Coffee

How to Make Coffee the Way Beethoven Liked It

February 12, 2021Blake Stilwell
beethoven coffee

No one was more serious about how he took his morning coffee than the classical composer Ludwig van Beethoven. Despite living in Vienna, whose coffeehouses are now considered an asset of intangible cultural heritage by UNESCO, Beethoven was unlikely to be seen actually ordering coffee in one.


The notorious LVB was obsessively particular about making his own coffee. Unlike many composers of his day, he was a commoner and had the culinary skills for the task.


Beethoven was the youngest member of the Habsburg Empire’s court orchestra at age 19. When the group was sent to play for the imperial prince-elector in Schwetzingen, they traveled up the Rhine by yacht. As the youngest, and without a noble title, young Beethoven was given kitchen duties, serving in the galley as a scullion.


Biographer, contemporary, pupil, secretary, servant, and “factotum” Anton Schindler was as close to the composer as one could get. After Beethoven died, Schindler literally wrote the book on all things Beethoven, which included his food preferences.


beethoven coffee
Ludwig van Beethoven, the German composer and pianist, in the book Biographies of Famous Composers by A. Ilinskiy, Moscow, 1904. Adobe Stock image.


According to Schindler, Beethoven wasn’t very particular about his eating habits, often preferring macaroni and cheese over anything else. His biographer also noted that, save for his coffee, he was a terrible cook.


But the skills he picked up in that yacht kitchen would go a long way toward his dedication to the perfect cup of coffee.


It’s not known how he came by this personal recipe, but its measurements are exact. It starts with grinding precisely 60 coffee beans — no more, no less. He would even count the beans out to be certain, and if he made a mistake in his count, he would start over. He did it even if he had visitors watching him.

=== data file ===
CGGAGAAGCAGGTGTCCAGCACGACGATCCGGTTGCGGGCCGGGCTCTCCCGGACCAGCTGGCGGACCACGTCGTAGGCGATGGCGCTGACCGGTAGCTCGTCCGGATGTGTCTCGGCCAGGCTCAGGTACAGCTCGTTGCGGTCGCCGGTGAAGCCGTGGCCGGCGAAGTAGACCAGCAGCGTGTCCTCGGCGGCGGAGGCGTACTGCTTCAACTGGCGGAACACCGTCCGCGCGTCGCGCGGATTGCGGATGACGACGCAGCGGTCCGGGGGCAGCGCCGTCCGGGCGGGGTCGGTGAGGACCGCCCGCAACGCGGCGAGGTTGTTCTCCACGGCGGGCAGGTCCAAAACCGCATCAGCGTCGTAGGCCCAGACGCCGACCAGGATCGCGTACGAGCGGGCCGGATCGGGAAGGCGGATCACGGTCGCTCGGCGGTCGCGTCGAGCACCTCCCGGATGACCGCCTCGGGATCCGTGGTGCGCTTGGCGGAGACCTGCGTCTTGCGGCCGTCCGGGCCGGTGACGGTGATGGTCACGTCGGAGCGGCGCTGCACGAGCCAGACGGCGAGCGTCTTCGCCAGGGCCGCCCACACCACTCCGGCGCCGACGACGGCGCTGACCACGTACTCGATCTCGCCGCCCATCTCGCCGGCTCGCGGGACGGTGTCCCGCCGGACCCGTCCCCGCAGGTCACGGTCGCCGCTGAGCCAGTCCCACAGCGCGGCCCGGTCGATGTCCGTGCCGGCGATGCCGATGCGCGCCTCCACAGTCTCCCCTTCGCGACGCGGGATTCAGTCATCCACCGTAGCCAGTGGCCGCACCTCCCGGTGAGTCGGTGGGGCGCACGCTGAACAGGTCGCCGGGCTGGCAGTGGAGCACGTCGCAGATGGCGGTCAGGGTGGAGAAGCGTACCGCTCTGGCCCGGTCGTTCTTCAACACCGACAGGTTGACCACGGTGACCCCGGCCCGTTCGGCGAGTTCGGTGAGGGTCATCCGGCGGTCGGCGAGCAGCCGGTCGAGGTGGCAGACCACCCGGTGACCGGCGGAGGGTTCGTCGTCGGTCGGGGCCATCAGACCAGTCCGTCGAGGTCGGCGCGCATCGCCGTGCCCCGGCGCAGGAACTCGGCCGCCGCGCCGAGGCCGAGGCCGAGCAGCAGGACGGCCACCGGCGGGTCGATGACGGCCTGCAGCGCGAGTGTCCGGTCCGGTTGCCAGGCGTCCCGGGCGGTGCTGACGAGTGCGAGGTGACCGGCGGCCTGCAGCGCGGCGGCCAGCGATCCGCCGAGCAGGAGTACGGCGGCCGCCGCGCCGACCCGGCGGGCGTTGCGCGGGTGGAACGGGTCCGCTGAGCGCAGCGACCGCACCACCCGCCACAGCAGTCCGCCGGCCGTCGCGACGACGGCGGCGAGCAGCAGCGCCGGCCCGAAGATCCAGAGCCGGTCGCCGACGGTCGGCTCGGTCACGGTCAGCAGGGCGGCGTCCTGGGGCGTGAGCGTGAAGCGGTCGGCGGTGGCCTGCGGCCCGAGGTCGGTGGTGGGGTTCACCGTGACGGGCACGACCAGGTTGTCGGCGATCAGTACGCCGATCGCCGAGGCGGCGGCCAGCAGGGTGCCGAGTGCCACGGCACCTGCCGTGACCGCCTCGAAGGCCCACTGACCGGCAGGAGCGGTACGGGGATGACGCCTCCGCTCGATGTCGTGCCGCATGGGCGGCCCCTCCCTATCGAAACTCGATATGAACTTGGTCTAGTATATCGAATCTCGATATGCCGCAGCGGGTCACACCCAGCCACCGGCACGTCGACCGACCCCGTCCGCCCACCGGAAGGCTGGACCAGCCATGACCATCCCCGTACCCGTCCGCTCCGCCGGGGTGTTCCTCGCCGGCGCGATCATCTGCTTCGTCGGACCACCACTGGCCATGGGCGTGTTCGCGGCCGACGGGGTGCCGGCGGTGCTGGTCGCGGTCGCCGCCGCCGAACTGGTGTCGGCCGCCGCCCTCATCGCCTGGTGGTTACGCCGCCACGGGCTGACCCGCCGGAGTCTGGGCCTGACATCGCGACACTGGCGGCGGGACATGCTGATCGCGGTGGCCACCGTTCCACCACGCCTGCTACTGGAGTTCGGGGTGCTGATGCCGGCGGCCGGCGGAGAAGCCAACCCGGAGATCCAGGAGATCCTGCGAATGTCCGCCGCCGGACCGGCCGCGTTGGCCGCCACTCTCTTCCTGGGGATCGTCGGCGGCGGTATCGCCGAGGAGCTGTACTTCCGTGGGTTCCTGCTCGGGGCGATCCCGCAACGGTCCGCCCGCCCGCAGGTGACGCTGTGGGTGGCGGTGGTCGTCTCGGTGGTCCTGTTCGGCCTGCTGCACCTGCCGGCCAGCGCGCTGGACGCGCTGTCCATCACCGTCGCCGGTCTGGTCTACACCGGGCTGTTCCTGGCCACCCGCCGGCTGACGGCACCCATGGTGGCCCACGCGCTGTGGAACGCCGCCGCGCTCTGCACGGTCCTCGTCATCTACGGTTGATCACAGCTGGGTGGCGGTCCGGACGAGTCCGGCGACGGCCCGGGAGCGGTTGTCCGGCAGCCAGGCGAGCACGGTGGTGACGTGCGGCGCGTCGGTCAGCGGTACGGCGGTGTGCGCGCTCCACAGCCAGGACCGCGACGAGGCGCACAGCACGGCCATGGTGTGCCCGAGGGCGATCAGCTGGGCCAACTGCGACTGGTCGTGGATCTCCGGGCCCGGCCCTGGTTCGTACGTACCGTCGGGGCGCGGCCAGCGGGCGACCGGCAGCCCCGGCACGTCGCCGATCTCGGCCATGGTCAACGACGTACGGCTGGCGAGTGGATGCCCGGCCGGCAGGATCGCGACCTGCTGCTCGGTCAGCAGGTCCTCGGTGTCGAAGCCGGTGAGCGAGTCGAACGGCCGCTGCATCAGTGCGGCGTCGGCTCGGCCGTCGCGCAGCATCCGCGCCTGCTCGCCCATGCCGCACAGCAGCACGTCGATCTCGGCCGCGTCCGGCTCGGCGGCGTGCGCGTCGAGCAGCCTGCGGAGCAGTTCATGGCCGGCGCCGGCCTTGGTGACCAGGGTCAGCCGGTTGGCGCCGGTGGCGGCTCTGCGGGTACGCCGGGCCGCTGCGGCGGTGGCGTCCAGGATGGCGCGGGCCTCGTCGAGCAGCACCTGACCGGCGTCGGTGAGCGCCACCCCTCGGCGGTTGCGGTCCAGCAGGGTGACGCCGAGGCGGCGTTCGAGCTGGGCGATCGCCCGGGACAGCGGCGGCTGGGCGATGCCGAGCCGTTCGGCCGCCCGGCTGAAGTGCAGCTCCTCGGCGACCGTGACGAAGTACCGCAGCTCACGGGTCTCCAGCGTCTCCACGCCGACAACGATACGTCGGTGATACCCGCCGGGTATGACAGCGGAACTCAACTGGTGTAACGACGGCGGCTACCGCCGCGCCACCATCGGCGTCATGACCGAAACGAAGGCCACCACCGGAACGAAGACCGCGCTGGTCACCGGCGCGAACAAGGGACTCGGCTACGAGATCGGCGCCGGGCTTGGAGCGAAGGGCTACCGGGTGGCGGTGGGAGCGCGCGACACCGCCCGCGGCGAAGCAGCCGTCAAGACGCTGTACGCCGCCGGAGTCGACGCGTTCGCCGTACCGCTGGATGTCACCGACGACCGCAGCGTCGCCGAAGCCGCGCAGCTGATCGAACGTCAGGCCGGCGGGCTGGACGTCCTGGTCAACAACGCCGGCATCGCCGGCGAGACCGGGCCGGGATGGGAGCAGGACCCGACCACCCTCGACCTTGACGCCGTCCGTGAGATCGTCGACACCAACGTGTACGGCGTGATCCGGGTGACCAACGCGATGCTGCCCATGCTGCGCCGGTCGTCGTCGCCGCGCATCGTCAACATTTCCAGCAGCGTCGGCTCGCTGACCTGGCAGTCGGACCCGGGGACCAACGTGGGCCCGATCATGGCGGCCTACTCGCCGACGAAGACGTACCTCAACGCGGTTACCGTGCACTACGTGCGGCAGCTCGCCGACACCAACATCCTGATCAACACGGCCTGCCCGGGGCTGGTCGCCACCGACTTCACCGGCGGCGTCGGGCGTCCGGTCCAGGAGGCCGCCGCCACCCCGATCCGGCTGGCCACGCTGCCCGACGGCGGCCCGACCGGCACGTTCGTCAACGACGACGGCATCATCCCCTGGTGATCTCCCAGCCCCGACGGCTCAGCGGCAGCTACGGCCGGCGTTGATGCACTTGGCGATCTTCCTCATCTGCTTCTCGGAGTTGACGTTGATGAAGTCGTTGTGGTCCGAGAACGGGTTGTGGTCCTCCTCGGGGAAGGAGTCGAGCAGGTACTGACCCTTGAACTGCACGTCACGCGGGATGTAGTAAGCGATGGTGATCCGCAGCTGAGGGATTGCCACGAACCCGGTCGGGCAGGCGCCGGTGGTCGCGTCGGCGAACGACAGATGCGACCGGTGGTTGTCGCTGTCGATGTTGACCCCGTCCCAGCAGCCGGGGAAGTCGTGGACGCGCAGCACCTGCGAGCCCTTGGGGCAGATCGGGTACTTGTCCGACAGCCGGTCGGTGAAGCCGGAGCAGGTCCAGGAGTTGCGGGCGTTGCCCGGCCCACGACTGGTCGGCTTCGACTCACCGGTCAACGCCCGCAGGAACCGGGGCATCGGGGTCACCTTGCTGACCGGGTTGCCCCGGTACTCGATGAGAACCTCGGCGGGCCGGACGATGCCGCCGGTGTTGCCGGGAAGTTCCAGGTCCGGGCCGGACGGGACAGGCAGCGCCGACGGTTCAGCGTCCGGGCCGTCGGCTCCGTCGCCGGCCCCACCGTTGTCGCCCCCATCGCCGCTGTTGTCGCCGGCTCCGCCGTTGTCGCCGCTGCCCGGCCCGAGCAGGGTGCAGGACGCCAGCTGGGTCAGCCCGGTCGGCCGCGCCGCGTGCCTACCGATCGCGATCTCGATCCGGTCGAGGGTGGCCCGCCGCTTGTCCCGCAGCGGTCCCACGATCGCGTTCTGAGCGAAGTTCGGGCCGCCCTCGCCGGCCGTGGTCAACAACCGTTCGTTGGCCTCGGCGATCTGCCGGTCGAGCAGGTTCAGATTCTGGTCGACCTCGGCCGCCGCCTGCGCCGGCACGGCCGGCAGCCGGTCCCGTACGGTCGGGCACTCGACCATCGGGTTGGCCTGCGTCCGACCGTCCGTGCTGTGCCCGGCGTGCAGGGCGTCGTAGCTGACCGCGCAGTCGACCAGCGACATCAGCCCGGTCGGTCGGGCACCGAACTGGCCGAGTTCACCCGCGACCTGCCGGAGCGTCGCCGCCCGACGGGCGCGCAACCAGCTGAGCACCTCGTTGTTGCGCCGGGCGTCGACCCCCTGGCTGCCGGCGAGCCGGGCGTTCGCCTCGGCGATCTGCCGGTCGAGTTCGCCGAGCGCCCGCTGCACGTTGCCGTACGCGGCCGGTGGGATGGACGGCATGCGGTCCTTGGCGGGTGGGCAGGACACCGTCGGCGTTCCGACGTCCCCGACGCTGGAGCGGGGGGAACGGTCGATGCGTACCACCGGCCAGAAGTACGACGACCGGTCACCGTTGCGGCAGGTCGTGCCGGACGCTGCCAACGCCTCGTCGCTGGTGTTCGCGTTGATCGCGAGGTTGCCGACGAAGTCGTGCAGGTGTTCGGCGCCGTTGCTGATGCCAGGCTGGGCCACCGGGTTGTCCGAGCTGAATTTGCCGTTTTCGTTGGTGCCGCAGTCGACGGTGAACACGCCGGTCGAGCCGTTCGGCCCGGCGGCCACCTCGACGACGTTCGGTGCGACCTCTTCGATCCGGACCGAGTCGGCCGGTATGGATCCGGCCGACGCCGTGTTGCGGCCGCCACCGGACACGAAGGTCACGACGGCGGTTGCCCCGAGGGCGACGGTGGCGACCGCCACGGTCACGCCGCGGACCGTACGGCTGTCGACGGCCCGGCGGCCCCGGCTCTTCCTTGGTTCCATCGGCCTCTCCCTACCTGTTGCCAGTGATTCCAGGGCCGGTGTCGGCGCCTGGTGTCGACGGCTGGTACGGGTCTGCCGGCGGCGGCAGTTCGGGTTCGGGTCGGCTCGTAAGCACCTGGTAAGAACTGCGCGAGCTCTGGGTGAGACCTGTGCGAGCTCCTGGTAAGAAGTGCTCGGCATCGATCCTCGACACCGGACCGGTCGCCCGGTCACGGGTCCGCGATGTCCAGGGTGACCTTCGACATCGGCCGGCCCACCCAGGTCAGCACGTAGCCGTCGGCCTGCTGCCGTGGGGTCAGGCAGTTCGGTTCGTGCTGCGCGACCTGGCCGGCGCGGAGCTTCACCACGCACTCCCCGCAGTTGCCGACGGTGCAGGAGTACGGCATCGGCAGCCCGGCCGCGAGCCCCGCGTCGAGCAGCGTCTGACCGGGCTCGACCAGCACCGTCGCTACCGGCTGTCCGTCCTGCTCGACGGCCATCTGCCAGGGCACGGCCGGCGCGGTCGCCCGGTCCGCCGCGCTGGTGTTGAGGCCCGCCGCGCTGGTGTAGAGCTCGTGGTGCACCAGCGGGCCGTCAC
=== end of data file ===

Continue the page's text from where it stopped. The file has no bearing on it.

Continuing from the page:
This was important to creating the coffee he wanted, and I don’t blame him. No one willingly drinks terrible coffee.


After counting the beans (and presumably grinding them), the composer then brewed the coffee in a glass contraption of his own design. These days, there are many kinds of glass coffee makers, including the Chemex pour over and French press (or, if you’re cooking meth, maybe a laboratory-level Florence siphon).


No one knows what tools Beethoven used to make his 60-bean coffee, but the amount of grounds provided by 60 beans could be an indicator. That exact number of beans produces about 8 grams of ground coffee. This would be enough to make a shot of espresso, which hadn’t been invented yet. A French press brew, known as cafetiere back then, requires twice as much coffee. So those two are out.



But since Schindler notes that Beethoven was “oriental” in his tastes, his coffee could have been prepared in the Turkish style, which would be extra strong using that much coffee. Another possible and more likely option is a glass balloon-style brewer, which is similar to today’s siphon brewers and featured a metal spigot on the lower chamber.


What would cause a grown man like Ludwig van Beethoven to obsess so much about his coffee every morning? Likely the same driving force that led him to become a classical composer in the first place: his drunken father.


Beethoven grew up in a house of performers. It was his father, a singer in the Habsburg Court, who taught the young boy musical composition. His dad was also an abusive alcoholic. Children of alcoholics are prone to developing obsessive-compulsive disorders, like the one Beethoven had about his morning joe. These children are also known to develop alcoholic tendencies themselves.